The Meaning of the Resurrection

The Meaning of the Resurrection April 13, 2009

Since the resurrection of Christ is the interruption of history by the eschaton, history, and all that happens within it, is transformed. History has been grounded by Christ, the Alpha and the Omega, the beginning and end of all things. The resurrection is the fulfillment of all historical expectations and desires. Just as Christ creatively fulfilled the Law of Moses, so we must understand Christ’s work is a creative engagement of history, fulfilling our desires in the way only he can: by transforming them and rearranging them so that they point once more back to him and through him to the Father. For the Christian, the one who has taken on the cross of Christ as the symbol of victory, the task which is before us is to realize that transformation, to incarnate it. Any attempt to return to our pre-Christian ways only indicates our lack of faith.

In the Byzantine tradition, Resurrection Matins is the remembrance of the resurrection itself. It brings the celebrants to the tomb of Christ, to experience Christ’s victory over death. The service opens with the removal of Christ’s burial shroud. Then the faithful exit the church, and process around it, singing, “Your resurrection, O Christ, our Savior, the Angels in heaven praise with hymns; make us, on earth, also worthy with a pure heart to extol and give glory to You.”

Once we reach the front door, we stop. The door now has become the tomb of Christ. It’s time for us to experience its opening, to experience the Christ’s ultimate victory, the victory of love over hate.

The shut door represents our true enemy: death. By turning away from God, the giver of life, we turned to un-being, and found its poison deconstructed us inside and out, leading to our own destruction. It welcomed us as a friend, but showed us that it was our enemy as it worked to eliminate us from existence. Demonic powers ruled over the earth by the power of the abyss, by the power of hades. Having given ourselves over to the abyss, having lost the freedom of being God intended for us, we no longer had the power to overcome the demonic powers which thrived in the chaos of being, and we fell prey to their desires. There was no turning back. We became the playthings of death. Ruled by the powers of death, the meaning of history was only seen in the light of death. Our neighbor, who should be our brethren, and co-workers for life, became our foe, and someone who we hated and tried to destroy as soon as they got in our way. We learned that we either had to kill or be killed to survive in a world ruled by death. But death was never our friend, and considered even its greatest follower its enemy.

Yet, the power of life lived in the midst of that history. The Spirit was active. The hearts of humanity called for something more. Job showed us that the noble soul could still hold its own against the court of death. The Psalms, filled as they are with the cries of pain, showed that in great tragedy, faced by enemies of all stripes, hope is never lost. God is called. He is told to arise and conquer our foes. And in the resurrection of Christ, this is what God has done: he is risen! And our foes, the powers of darkness and chaos, have vanished; they came out of nothing, and so they have returned, vanished as smoke vanishes in the wind.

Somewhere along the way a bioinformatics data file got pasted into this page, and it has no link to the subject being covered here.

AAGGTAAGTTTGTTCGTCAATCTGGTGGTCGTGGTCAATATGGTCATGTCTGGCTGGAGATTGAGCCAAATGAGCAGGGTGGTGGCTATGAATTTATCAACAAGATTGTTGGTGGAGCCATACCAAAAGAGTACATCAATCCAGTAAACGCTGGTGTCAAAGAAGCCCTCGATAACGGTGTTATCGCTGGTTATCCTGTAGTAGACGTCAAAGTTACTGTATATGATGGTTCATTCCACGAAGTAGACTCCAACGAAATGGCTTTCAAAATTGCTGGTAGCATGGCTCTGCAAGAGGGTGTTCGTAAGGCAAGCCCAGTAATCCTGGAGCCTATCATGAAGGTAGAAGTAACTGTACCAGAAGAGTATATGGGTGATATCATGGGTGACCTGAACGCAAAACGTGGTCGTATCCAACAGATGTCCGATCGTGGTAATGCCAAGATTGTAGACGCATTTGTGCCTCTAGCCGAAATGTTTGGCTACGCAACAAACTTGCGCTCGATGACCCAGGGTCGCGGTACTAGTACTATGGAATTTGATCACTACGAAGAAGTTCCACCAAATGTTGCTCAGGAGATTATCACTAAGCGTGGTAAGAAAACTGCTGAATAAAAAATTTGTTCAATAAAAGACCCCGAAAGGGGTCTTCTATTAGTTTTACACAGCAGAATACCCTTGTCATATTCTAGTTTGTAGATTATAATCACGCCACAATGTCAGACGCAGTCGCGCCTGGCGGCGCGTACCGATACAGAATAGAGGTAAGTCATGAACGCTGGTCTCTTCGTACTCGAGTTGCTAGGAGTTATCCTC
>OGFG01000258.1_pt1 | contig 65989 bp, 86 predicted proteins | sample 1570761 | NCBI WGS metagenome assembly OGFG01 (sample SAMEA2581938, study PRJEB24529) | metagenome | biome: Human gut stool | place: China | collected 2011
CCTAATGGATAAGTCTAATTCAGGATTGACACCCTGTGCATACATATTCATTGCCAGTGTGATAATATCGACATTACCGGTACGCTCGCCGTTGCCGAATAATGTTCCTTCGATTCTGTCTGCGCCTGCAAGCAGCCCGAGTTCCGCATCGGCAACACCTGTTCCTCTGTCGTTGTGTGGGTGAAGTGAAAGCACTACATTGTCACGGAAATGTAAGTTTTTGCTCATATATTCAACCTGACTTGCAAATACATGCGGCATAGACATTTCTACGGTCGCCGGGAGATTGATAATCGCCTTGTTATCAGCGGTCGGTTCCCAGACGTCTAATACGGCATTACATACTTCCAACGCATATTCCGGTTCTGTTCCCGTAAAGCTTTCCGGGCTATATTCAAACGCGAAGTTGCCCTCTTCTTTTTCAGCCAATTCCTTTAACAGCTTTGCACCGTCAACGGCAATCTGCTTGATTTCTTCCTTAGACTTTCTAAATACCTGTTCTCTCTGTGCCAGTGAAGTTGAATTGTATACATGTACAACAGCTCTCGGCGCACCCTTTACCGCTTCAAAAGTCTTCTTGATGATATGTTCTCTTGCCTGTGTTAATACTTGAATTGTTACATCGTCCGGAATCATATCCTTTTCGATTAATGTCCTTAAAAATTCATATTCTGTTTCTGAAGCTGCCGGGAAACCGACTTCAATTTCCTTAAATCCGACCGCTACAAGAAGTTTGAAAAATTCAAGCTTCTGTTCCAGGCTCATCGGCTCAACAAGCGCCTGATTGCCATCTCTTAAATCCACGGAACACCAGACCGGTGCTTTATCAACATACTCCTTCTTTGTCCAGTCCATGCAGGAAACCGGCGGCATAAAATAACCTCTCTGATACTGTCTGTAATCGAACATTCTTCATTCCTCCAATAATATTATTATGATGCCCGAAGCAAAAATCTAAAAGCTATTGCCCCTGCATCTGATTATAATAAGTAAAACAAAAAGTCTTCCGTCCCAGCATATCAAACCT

Priest: Let God arise and let His enemies be scattered, and let those who hate Him flee from before His face.
People: Christ is risen from the dead! By death He conquered Death, and to those in the graves He granted life.
Priest: As smoke vanishes, so let them vanish as wax melts before a fire.
People: Christ is risen from the dead! By death He conquered Death, and to those in the graves He granted life.
Priest: So let the wicked perish at the presence of God, and let the righteous ones rejoice.
People: Christ is risen from the dead! By death He conquered Death, and to those in the graves He granted life.
Priest: This is the day that the Lord has made; let us exult and rejoice in it.
People: Christ is risen from the dead! By death He conquered Death, and to those in the graves He granted life.
Priest: Glory be to the Father, and to the Son, and to the Holy Spirit, now and ever, and forever. Amen.
People: Christ is risen from the dead! By death He conquered Death, and to those in the graves He granted life.
Priest: Christ is risen from the dead! By death He conquered Death.

In the resurrection of Christ, our true enemies, the powers of darkness and death, have fled. The eschaton reveals them for what they are. The psalmist finds his heart’s cry creatively fulfilled, with Christ showing him and all of us who share in the psalmist’s cry that the enemy is not of flesh and blood, but death itself. We call for God to arise and scatter our enemies – and there, Christ has risen, and he has trampled death by the power of death itself. He willingly became the victim. He humbled himself, emptying himself of his glory, so that he could enter hades and the kingdom of death. The authority hades had over him he gave to hades out of his compassion for us. And in his humility, the vainglory of hades was undone. Death has no sting because its end has been found – Christ, having reached the depths of the abyss has shown it has an end. Now that he is risen in glory, in triumph, the power of hades has been vanquished, and humanity is called once again to see each other in the universal joy of the resurrection as brethren. This is the Christian expectation, even in a world which tries to live as if the powers of death still rule.

This is the resurrection day. Let us be enlightened by this feast. And let us embrace one another, let us call brethren, even those who hate us, and in the resurrection forgive everything and let us sing, Christ is risen from the dead, by death he conquered death, and to those in the graves he granted life.

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